Does the subscription model offer an opportunity for posts and delivery companies? Marek Różycki (Last Mile Experts) analyzes successful subscription models such as Amazon Prime and what they mean for the last mile
Launched by the printing industry in the 18th century, subscriptions were originally used by newspaper and magazine publishers to fund large printing runs in advance and to maintain a steady and predictable income flow.
While the reasons have changed somewhat, subscriptions arrived in the last mile when, in 2005, Amazon announced Amazon Prime, offering free two-day shipping within the USA on all eligible purchases for an annual fee of just US$79. It then launched Prime in Germany, Japan and the UK in 2007. As of January 2020, there are Prime members in 17 countries in North America, Europe and Asia-Pacific.
Amazon is not the only player to offer ‘free’ parcel delivery to subscribers or members, but it is arguably the largest, most important and, critically, most successful actor on this stage. Several posts and other last-mile stakeholders, including France’s La Poste and Australia Post, have tried and failed to offer a similar service. In the USA, large players such as Walmart have also jumped on the bandwagon with their Walmart+ service offering benefits such as unlimited delivery, discounts on gasoline and scan-and-go purchasing at any of its physical stores, priced at only US$98 per annum. For the now slightly higher fee of US$119, Amazon Prime is still a great deal if you plan to use its features. Benefits include free fast shipping for eligible purchases, streaming of films, TV shows and music, exclusive shopping deals, unlimited reading and more.
Interestingly though, my home country, Poland, has been one of the few places where not one but two large e-commerce players have been able to successfully launch subscription programs in the form of Allegro Smart and Empik Premium.
What is needed for success?
So why would e-tailers, posts or carriers want to introduce a subscription model? Actually, the original 18th century reasons still hold true, but are now far less important than the fact that for e-tailers this will lead to loyalty and significantly increased sales. At Last Mile Experts, we believe that this can even increase sales by more than 100%.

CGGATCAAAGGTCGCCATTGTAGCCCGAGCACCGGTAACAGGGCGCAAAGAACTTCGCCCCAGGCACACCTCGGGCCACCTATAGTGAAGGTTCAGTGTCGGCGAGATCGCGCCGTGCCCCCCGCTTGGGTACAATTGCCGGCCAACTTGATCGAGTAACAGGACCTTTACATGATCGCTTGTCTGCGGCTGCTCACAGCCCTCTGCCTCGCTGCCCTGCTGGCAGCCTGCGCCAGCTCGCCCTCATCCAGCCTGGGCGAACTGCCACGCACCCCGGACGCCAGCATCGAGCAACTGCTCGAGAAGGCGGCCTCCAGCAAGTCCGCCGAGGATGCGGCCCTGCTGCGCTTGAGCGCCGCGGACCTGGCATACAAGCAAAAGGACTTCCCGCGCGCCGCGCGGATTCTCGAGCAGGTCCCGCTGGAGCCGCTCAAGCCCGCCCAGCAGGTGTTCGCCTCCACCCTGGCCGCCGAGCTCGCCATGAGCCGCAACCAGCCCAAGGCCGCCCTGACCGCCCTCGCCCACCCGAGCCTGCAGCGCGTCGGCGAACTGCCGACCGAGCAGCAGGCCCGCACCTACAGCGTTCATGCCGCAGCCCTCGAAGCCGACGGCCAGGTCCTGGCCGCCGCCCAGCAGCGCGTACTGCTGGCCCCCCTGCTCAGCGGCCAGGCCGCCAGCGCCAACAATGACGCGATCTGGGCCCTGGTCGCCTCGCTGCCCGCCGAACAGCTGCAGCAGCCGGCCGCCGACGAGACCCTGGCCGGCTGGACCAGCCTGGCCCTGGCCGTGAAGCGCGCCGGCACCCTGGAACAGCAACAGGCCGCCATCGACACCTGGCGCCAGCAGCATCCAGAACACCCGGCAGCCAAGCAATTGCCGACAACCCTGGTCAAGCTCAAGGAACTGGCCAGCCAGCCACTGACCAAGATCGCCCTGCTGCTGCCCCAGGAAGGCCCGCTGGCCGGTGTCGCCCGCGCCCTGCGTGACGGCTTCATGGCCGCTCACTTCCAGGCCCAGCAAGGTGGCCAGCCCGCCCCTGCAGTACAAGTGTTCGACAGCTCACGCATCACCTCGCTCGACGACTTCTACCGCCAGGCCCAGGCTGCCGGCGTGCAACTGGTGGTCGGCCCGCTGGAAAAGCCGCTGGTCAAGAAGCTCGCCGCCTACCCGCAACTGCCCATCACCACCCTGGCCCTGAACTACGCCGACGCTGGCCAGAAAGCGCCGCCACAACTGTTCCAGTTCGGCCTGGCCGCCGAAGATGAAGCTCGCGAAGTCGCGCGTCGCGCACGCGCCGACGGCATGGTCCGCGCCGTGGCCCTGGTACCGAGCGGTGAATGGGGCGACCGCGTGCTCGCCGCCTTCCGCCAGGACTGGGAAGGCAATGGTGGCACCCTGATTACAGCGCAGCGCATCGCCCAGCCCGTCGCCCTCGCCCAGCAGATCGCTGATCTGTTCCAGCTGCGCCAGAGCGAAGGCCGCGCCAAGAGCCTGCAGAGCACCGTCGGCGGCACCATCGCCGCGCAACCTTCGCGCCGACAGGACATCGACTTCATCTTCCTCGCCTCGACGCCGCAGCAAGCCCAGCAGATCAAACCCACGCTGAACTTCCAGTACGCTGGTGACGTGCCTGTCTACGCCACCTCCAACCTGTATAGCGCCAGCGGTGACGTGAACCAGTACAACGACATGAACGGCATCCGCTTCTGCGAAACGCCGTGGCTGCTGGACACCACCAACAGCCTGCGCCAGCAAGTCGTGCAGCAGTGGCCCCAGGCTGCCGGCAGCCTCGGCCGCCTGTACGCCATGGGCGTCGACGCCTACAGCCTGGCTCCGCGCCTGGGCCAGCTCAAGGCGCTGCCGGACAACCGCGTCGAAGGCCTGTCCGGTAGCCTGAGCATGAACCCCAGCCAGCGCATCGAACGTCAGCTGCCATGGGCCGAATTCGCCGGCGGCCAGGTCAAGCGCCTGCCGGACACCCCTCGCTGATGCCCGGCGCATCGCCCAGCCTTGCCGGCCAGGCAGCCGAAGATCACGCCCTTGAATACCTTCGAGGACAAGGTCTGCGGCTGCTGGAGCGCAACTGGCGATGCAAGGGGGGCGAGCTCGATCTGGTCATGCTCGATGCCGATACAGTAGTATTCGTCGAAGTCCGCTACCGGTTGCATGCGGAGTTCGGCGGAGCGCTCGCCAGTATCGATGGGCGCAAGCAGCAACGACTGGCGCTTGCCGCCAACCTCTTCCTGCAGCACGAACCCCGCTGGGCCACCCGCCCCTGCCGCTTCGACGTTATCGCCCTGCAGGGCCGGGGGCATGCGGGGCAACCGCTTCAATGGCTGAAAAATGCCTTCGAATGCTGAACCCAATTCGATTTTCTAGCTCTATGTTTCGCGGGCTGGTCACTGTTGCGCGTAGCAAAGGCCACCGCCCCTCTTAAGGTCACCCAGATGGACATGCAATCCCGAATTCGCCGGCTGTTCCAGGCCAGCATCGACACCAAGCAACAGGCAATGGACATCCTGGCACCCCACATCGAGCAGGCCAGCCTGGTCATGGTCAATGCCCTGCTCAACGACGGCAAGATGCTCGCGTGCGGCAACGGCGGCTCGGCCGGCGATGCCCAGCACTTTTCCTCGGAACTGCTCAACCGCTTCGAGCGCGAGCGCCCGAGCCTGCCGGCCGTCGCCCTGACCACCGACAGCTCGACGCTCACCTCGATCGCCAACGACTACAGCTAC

Given the checkered historic success of subscriptions in the last mile, the question is, what is needed for success in parcel subscription models?
First and foremost, there must be a package of benefits (large or small) that has real value for the consumer. In Amazon’s case, J.P. Morgan estimated a few years ago that Prime membership was actually worth US$785 annually! In addition to this, the benefits must be relevant to the consumer, so even a great, low-priced deal, with poor product assortment (i.e. too few significant e-tailers on board) is doomed to failure, as was the case with La Poste’s Colissimo Pass.
Secondly, unless the subscription provider is able to subsidize the service via partners or its own resources, a highly efficient delivery channel is key. Hence the successful Polish scheme – Allegro Smart started with out-of-home delivery only.
Finally, it will be key to ensure that shipments have a minimum order value, so that the vendor is able to use some of its margin to help subsidize the ‘free’ delivery.
“Price models like that are quite successful in driving both loyalty and usage,” says Richard Zinoecker, senior advisor for commercial excellence at Arthur D Little. “A good example is the BahnCard, which was introduced in 1994 in Germany and offers a 50% cheaper ticket price for an upfront payment of €229 [US$274]. The effect was higher usage of the railway rather than the car (20% to 30% increased traffic).”
Zinoecker adds that it was reported in 2018 that Prime members spent an average of US$1,400 on Amazon, whereas non-Prime members spent around US$600.
Not so simple to do, you may say, and you’d be right. But the benefits of a successful scheme are there for all to see. It is for this reason that we can expect more and more players – both retailers and marketplaces – to develop their own subscription models.
While the customer benefits are clear, the real winners, in the end, with subscriptions will be the retailers who can develop and execute a successful scheme.